Furthermore, when looking at a school, I had to see how long it would take for my family to get to me in case something serious happened. And if it would take them a while, was there a relative or family friend nearby who could care for me until my parents got to me? If not, the campus was a no. I take a few different medicines on a regular basis. Would I easily be able to get them sent to the on-campus medical center or a very local pharmacy? If not, the campus was a no for me. So many different factors played into my medical care while at school and all of them had to be met, or else the school wouldn’t work for me.
I want to start off by saying this: accommodations do not give unfair advantages. They level the playing field for students who otherwise would have difficulty doing something without them. And for those who may ask, “Why bother getting accommodations when that won't happen in the ‘real world?'" — according to the Americans with Disabilities Act, the workplace must legally, reasonably accommodate any disabled employee.
Now, I’ve met teachers throughout my life who give students with accommodations a hard time because they don’t agree with them. When choosing a school, I researched how the staff has treated other students like me. Did they follow the accommodations? If not, did the school do anything about it? Was the school likely to give me the accommodations I needed? Having the accommodations could be the difference between me passing a class or not. Not because I’m not doing the work — I always make sure my assignments are completed to the expected standards — but because I’m chronically ill. That means I’m sick 24/7, but some days are far worse than others, and I’ll be absent more than my fellow students. We all hate the professors that make attendance mandatory towards your grade, but no one hates them more than chronically ill students.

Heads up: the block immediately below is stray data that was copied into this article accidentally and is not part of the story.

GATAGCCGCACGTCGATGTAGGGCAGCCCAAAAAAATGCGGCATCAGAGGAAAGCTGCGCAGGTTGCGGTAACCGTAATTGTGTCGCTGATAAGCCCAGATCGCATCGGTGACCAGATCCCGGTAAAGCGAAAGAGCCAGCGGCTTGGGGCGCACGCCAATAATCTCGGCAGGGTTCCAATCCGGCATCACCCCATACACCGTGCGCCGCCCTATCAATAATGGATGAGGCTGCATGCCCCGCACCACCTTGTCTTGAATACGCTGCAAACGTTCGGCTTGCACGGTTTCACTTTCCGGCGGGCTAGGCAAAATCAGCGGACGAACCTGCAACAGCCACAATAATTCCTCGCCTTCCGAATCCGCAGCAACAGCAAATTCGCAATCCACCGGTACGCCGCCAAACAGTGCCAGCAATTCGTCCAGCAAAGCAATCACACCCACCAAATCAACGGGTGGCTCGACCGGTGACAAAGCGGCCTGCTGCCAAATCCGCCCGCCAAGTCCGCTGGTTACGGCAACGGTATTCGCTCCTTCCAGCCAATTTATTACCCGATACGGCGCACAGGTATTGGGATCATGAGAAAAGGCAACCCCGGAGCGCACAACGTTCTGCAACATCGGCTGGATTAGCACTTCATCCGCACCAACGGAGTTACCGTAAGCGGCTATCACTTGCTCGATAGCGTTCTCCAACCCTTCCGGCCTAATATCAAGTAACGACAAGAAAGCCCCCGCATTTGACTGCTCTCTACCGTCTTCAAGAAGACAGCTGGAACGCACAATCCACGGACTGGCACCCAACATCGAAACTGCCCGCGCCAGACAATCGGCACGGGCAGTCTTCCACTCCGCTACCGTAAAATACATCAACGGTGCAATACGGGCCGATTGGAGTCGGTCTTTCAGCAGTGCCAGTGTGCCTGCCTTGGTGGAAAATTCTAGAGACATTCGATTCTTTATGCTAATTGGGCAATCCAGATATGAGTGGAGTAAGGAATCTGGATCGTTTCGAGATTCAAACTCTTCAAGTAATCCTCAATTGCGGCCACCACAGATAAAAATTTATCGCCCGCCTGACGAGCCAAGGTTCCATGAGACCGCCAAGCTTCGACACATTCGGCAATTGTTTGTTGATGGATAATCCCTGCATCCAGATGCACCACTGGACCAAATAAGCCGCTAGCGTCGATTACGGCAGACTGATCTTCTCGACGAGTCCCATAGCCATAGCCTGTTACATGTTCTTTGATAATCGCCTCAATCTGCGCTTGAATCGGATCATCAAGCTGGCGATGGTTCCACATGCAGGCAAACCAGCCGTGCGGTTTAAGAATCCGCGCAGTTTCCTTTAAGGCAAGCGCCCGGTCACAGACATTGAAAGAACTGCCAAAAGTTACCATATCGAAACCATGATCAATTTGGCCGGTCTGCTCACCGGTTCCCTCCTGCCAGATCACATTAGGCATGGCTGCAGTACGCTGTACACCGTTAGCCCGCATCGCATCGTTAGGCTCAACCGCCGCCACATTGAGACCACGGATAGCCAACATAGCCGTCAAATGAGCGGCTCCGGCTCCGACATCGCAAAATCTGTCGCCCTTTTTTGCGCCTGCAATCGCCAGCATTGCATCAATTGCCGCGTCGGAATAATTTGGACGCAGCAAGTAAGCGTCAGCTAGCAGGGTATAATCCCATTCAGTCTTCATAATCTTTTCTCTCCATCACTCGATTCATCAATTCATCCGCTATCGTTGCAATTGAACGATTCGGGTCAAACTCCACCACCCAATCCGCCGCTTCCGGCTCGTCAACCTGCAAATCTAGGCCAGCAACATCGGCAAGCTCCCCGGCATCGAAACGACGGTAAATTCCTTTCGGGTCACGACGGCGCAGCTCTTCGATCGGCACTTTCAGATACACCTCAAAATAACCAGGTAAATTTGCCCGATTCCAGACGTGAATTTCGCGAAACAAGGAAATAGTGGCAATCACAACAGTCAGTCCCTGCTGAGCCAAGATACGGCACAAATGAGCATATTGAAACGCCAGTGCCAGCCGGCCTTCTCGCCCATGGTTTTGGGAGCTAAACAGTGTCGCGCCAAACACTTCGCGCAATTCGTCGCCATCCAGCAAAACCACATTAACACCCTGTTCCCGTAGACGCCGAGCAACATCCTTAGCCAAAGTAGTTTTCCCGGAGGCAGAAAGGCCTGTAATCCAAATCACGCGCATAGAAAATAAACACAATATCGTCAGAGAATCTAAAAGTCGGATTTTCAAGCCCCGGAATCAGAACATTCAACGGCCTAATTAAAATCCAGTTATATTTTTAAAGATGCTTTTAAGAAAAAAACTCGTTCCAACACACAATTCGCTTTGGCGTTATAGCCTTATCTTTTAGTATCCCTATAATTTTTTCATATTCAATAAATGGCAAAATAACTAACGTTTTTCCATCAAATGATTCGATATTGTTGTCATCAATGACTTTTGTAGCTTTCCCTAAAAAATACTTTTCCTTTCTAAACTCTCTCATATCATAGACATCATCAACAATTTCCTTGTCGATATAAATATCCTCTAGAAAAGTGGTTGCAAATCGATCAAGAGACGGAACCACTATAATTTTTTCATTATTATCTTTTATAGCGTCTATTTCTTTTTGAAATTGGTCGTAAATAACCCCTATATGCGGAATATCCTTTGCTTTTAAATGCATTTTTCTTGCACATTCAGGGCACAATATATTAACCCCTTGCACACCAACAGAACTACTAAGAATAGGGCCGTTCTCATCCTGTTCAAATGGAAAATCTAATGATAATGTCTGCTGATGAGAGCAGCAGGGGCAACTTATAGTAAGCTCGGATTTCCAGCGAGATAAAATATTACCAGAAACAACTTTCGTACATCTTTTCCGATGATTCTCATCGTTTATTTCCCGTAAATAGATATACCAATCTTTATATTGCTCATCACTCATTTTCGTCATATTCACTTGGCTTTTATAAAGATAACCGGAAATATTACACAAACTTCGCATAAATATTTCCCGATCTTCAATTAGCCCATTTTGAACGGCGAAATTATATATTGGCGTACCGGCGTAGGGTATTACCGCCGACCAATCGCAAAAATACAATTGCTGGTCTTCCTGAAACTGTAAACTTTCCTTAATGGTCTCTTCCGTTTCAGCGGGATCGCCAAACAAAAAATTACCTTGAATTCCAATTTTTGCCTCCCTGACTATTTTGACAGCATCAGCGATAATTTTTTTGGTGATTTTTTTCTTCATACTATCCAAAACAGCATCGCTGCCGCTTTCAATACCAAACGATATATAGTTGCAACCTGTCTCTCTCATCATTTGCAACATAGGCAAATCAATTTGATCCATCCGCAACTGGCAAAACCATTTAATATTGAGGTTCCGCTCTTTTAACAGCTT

5. Jobs On Campus
Part of my financial aid package at most schools was that I qualified for the federal work-study program. A major concern was if the campus had a job that I could do that didn’t involve a lot of standing or moving around. Due to my illnesses, I can't stand for a long period of time or constantly be moving, so I would need a job at a desk. If the school did not offer such a job or wasn't able to guarantee that job for me, then it would be a problem as I tried to carry out part of my financial aid requirements.
6. Temperature Control
As many students know, most schools don’t allow air conditioners because the electricity can’t handle all of the power. They either use central air conditioning where they control the temperature or just allow students to bring fans. I personally would need to be allowed to have an air conditioner in my room because I have a medical problem that makes it difficult to control my body temperature, and the heat isn’t nice to me. Some people dramatically say, “It’s so hot I could faint!” but while they actually won’t, I would.
Being chronically ill has a huge impact on my life and the choices I have to make. Every decision has a five step thought process before it. The extra criteria, without a doubt, left me with more challenges when trying to choose a college. Despite all of that, I was still a student trying to find my new home in the process.
Lead Image Credit: Unsplash
Author's note: these challenges are specific to my needs and experiences. I do not represent all students who are chronically ill and/or disabled in any way.